) (1981). No such rule applies where the language of a statute is called into question.
Where there is no conflict in the evidence as to any material issue of fact and a verdict is demanded as a matter of law, it is error for the trial court to fail to direct a verdict. Marriott Corp. v. American Academy of Psychotherapists, 157 Ga. App. 497 (1) (277 SE2d 785) (1981)
. Because Anderson was not "occupying" the vehicle at the time of injury, as necessary for recovery under OCGA 33-34-7
, I would conclude that a verdict was demanded as a matter of law for State Farm.
2. In view of the foregoing, all other enumerations would be moot. Because of the effect of the majority decision, however, I am compelled to address punitive damages and attorney fees. The question of liability is at the least a close one here, and the insurer, as a matter of law, should not have to risk being assessed these penalties for denying a claim which presents a genuine legal question of statutory construction which must be resolved by the courts. Ga. Farm Bureau Mut. Ins. Co. v. Matthews, 149 Ga. App. 350
, 352 (254 SE2d 413
) (1979); Perry v. Intl. Indem. Co., 169 Ga. App. 818
, 820 (6) (315 SE2d 13
) (1984); American Interstate Ins. Co. v. Revis, 156 Ga. App. 204
, 205 (2) (274 SE2d 586
) (1980). Paying a claim without legal liability is as much an evil as refusing to pay a valid claim. The courts should guard against both. By allowing the punitive damages under OCGA 33-34-6
(c) and the attorney fees under OCGA 33-34-6
(b) to stand, the majority in effect holds that the jury was authorized to find that the factual circumstances of Anderson's death so clearly came within the "occupying" embrace of the law that the carrier's refusal to pay the claim constituted lack of good faith. The position the insurer maintained from the beginning, however, was that the legal definition of "occupying," which was legislatively extended to include "in the immediate act of . . . alighting from," did not cover the occurrence here. This defense was not unreasonable, nor can it be said that it was a departure from the fair, honest, and objective dealings which I understand insurers are required by the statute to exhibit in their relationship with an insured who makes a claim. Here there was a legitimate question of coverage, and legal liability was fairly debatable, all as illustrated by the majority's further construction of the statute's meaning beyond that which has been articulated to date as being the law of this state. Another troublesome aspect is that the trial court interpreted the term "alighting from" differently than does the majority here, and so instructed the jury. It speaks of "a reasonable time" and "a reasonable geographic perimeter" and "the process of the use of the vehicle" and "conduct unrelated to the use of the vehicle for transportation." The majority expressly rejects the time interval and construes "in the immediate act of alighting from" to extend to that point which is a neutral zone in a perilous emergency and to thereby cover the activity which constitutes an unbroken chain of events until that location is reached by the vehicle's occupant.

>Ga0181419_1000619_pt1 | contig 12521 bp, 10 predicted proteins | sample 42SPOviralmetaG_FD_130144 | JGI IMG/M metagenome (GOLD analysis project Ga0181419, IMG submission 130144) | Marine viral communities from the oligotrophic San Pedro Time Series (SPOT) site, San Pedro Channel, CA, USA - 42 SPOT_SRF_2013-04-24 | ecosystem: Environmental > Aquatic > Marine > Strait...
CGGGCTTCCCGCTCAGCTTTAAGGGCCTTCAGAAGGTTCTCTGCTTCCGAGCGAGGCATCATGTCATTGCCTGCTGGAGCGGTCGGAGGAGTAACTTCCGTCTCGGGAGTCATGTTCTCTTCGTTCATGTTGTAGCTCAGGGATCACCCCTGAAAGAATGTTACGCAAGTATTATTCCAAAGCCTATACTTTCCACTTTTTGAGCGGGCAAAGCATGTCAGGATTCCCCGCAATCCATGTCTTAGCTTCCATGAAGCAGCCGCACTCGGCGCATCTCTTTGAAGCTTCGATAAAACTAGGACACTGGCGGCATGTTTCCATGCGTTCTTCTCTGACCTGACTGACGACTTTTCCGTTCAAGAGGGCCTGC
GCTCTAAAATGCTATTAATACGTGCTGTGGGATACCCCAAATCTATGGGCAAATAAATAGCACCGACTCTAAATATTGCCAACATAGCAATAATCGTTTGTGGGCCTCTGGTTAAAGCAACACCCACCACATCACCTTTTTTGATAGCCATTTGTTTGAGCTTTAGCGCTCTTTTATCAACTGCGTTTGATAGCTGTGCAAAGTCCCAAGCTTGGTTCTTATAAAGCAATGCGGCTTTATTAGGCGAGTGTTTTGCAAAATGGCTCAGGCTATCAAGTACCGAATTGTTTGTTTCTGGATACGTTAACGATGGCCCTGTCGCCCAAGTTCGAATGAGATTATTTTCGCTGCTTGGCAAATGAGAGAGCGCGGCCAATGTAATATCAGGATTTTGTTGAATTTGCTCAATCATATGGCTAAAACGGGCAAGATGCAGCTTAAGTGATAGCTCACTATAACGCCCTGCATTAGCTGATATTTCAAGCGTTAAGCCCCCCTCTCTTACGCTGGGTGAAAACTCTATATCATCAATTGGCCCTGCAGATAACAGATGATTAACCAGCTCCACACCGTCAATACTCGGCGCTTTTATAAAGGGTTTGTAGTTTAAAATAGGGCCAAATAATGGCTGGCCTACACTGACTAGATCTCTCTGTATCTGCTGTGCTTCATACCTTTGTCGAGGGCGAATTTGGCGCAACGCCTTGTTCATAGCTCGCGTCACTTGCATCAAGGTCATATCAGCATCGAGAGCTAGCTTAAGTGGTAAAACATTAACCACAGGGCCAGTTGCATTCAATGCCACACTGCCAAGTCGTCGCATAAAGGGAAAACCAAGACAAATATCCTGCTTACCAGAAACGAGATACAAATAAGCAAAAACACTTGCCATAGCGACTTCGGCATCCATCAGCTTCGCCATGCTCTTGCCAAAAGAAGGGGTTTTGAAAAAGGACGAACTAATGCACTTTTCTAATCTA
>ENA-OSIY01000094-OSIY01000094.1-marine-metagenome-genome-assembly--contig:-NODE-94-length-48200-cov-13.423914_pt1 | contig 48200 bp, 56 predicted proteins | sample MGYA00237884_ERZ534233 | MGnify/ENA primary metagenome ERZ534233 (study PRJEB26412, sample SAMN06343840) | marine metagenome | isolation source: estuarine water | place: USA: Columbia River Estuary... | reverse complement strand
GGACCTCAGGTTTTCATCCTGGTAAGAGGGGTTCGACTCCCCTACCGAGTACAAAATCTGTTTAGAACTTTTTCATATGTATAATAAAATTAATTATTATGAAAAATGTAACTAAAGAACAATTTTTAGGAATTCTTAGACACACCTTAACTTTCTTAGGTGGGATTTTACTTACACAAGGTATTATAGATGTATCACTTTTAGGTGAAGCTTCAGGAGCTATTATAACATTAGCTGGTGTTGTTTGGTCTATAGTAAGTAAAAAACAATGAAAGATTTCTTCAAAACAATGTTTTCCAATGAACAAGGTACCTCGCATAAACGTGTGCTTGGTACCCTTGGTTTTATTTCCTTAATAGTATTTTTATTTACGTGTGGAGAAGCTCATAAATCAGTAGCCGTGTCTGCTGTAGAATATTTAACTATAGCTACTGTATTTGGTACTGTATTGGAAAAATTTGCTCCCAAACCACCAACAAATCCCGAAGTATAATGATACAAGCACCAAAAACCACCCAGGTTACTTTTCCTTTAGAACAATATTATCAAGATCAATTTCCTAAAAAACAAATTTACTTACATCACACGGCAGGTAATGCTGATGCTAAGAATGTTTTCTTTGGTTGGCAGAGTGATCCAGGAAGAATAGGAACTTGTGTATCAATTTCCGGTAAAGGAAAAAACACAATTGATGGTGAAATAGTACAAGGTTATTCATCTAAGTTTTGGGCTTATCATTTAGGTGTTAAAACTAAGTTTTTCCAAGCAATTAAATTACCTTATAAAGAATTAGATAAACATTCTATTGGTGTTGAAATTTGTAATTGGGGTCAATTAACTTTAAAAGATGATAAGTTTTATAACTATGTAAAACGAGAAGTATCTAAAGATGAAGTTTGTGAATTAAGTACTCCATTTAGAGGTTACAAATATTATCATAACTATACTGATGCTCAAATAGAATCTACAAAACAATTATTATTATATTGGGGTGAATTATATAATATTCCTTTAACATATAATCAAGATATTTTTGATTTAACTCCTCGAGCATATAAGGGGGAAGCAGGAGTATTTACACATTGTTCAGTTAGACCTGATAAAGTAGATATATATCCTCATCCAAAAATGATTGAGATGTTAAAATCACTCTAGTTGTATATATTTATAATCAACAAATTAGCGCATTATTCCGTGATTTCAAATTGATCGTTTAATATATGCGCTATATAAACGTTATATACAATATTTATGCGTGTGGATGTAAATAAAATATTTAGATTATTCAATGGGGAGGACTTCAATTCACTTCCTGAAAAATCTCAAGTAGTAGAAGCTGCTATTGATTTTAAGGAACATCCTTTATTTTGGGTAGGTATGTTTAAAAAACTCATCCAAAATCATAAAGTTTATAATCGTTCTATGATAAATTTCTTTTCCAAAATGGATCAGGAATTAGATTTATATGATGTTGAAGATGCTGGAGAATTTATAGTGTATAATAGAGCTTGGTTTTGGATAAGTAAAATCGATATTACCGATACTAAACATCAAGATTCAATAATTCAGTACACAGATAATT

I am authorized to state that Presiding Judge Deen joins in Division 2 of this dissent.
Larry D. Ruskaup, for appellees.